Albert Bigelow

Albert Bigelow

Albert S. Bigelow (1 May 1906 - 6 October 1993) was a pacifist and former US Navy Commander, who came to prominence in the 1950s as the skipper of the "Golden Rule", the first vessel to attempt disruption of a nuclear test in protest against nuclear weapons.

Prior to his involvement in the peace movement, Bigelow served in the United States Navy during World War II, first as commander of a submarine chaser patrolling the Solomon Islands, and later as captain of the destroyer escort "Dale W. Peterson". On August 6 1945, Bigelow was on the bridge of the "Peterson" as it sailed into Pearl Harbor, when he heard news of the explosion of the atomic bomb over Hiroshima.

In 1948, Bigelow's wife, Sylvia, joined the Religious Society of Friends. While Bigelow himself was searching for a spiritual or religious belief that would reconcile with his growing moral unease concerning war and violence, it was not until 1955 that he joined the Society.

It was through the Society of Friends that Albert and Sylvia came to house two of the Hiroshima Maidens: young Japanese women, severely disfigured by the effects of the atomic bomb, who were brought to the United States to undergo plastic surgery in 1955. Bigelow was humbled by the experience, in particular by his realisation that the two young women "harbored no resentment against us or other Americans".

Bigelow became involved with the American Friends Service Committee in the mid-1950s, attempting to deliver a 17,411 signature petition, opposing atmospheric nuclear tests, to the White House via Maxwell Rabb, Secretary of Cabinet. Repeated attempts to gain an appointment with Rabb were unsuccessful, leading Bigelow to conclude that other measures must be taken.

In August, 1957, on the 12th anniversary of the bombing of Hiroshima, Bigelow and twelve other members of the newly formed Committee for Non-Violent Action were arrested when they attempted to enter the Camp Mercury nuclear test site in Nevada, as part of a nonviolent vigil against the testing. The following day, they returned and sat with their backs towards the site as the nuclear test took place.

In February, 1958, Bigelow set sail for the Eniwetok Proving Ground, the Atomic Energy Commission's atmospheric test site in the Marshall Islands, in the "Golden Rule", a convert|30|ft|m|0|sing=on ketch. He was accompanied by crew members James Peck, George Willoughby, William R. Huntington, and Orion Sherwood. The voyage had been deliberately and widely publicised, and while the "Golden Rule" was en route to Hawaii, the Atomic Energy Commission hastily issued a regulation banning US citizens from sailing into the Proving Grounds.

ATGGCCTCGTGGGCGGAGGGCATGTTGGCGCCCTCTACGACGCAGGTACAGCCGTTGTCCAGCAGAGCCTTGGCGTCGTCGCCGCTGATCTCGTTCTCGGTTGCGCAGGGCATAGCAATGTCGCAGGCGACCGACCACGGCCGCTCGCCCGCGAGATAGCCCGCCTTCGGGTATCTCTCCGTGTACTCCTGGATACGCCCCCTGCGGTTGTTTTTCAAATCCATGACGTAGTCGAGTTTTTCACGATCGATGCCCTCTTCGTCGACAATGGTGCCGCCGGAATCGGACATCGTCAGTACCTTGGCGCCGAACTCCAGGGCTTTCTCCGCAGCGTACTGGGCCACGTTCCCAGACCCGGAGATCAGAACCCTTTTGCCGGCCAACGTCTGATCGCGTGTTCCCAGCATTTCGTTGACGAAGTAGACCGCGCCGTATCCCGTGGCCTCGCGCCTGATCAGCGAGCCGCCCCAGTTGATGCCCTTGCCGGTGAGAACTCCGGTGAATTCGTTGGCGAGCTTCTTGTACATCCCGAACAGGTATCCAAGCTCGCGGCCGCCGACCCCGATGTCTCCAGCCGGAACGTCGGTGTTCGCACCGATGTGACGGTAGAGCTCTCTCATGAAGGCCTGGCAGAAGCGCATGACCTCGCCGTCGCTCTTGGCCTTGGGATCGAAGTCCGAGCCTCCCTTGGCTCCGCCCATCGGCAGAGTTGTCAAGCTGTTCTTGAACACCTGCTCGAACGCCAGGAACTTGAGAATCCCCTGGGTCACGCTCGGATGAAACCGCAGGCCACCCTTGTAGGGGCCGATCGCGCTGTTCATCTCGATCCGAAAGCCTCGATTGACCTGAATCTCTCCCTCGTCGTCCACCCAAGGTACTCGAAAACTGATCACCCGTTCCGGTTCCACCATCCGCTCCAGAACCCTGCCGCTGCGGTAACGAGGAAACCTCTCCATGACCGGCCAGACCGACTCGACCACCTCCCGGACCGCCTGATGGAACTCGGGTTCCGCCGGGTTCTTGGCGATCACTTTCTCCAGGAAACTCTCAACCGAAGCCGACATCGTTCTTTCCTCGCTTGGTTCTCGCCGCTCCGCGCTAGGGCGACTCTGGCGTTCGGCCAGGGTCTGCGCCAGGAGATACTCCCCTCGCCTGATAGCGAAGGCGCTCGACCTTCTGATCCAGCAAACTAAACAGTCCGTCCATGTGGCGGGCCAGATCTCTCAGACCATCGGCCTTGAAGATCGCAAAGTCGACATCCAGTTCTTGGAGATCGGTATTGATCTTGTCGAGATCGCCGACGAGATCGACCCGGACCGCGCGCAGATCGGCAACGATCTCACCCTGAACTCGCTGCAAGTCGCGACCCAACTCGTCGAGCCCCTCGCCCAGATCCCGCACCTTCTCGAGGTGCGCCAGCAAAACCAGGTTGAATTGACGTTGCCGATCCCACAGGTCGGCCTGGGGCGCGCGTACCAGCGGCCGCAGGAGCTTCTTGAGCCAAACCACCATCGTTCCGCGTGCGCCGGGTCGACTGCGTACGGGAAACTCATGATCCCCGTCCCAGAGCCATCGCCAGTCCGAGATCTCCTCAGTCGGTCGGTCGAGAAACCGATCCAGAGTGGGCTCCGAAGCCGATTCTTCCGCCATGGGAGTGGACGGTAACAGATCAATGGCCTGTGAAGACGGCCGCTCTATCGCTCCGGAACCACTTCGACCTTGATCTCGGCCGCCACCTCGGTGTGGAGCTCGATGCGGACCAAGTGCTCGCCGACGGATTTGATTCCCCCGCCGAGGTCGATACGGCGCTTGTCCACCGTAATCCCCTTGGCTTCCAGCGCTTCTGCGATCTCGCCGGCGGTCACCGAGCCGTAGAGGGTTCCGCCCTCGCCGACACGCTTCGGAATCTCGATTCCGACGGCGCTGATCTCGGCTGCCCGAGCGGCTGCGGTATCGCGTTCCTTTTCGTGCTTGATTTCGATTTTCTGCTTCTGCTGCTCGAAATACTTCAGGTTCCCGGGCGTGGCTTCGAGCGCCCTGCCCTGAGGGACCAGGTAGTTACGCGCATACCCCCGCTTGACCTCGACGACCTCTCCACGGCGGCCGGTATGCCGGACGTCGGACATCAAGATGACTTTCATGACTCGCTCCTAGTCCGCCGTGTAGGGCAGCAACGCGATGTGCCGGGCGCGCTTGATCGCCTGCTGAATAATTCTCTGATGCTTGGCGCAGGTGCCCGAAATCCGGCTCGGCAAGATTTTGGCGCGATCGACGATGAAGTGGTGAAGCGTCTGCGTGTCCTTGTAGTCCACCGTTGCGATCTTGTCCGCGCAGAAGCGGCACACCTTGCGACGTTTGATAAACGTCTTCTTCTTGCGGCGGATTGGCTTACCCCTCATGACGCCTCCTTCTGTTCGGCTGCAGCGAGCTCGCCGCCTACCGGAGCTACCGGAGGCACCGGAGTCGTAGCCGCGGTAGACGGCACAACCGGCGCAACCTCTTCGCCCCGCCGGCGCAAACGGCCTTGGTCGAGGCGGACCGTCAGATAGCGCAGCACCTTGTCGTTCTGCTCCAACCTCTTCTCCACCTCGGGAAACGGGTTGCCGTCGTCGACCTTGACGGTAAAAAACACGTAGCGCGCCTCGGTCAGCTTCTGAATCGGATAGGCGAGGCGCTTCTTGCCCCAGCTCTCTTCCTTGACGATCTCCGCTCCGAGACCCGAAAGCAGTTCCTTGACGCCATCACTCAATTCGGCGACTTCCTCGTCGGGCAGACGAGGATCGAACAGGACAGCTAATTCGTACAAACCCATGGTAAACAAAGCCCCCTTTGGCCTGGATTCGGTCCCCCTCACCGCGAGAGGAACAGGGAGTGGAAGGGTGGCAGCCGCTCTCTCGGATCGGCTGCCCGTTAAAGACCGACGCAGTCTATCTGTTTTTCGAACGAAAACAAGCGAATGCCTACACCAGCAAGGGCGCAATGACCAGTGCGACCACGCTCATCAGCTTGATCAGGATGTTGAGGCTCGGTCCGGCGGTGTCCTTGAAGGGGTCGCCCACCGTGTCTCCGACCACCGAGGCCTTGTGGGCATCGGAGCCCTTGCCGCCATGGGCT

When they arrived in Hawaii, the crew of the Golden Rule were issued a court summons, resulting in a temporary injunction against any attempt to sail to the test site. Bigelow chose to break the injunction on May 1, but the "Golden Rule" was intercepted by the US Coast Guard only convert|5|nmi|km|0 from Honolulu. A second attempt on June 4 was also unsuccessful - the crew were arrested, charged with contempt of court and sentenced to sixty days in jail.

But while the "Golden Rule" was docked in Honolulu, Bigelow and crew had met Earle and Barbara Reynolds. Earle Reynolds was an anthropologist who had visited Hiroshima to study the effects of the atomic bomb on Japanese society. Hearing of the plight of the "Golden Rule", Earle and Barbara were inspired to take their own nonviolent action, and later that year their yacht, the "Phoenix of Hiroshima" became the first vessel to enter a nuclear test zone in protest when they sailed sixty-five nautical miles into the test area at Bikini Atoll.

In 1959, Bigelow published a book, "Voyage of the Golden Rule" (Doubleday), which documented his journey. Bigelow's story would go on to inspire fellow Quaker Dorothy Stowe to suggest the use of a similar tactic to members of the Vancouver-based Don't Make a Wave Committee (later to become Greenpeace) in 1971.

Bigelow continued to take part in non-violent protests during the late 1950s and early 1960s, and was a participant in the Freedom Rides organised by the Congress on Racial Equality in 1961.

In his later years (1971 - 1975), he was a trustee to The Meeting School, a Quaker school in Rindge, NH.

ee also

*Committee for Non-Violent Action
*USS Dale W. Peterson (DE-337)

External links

* [ Papers of Albert Bigelow, Swarthmore College Peace Collection]

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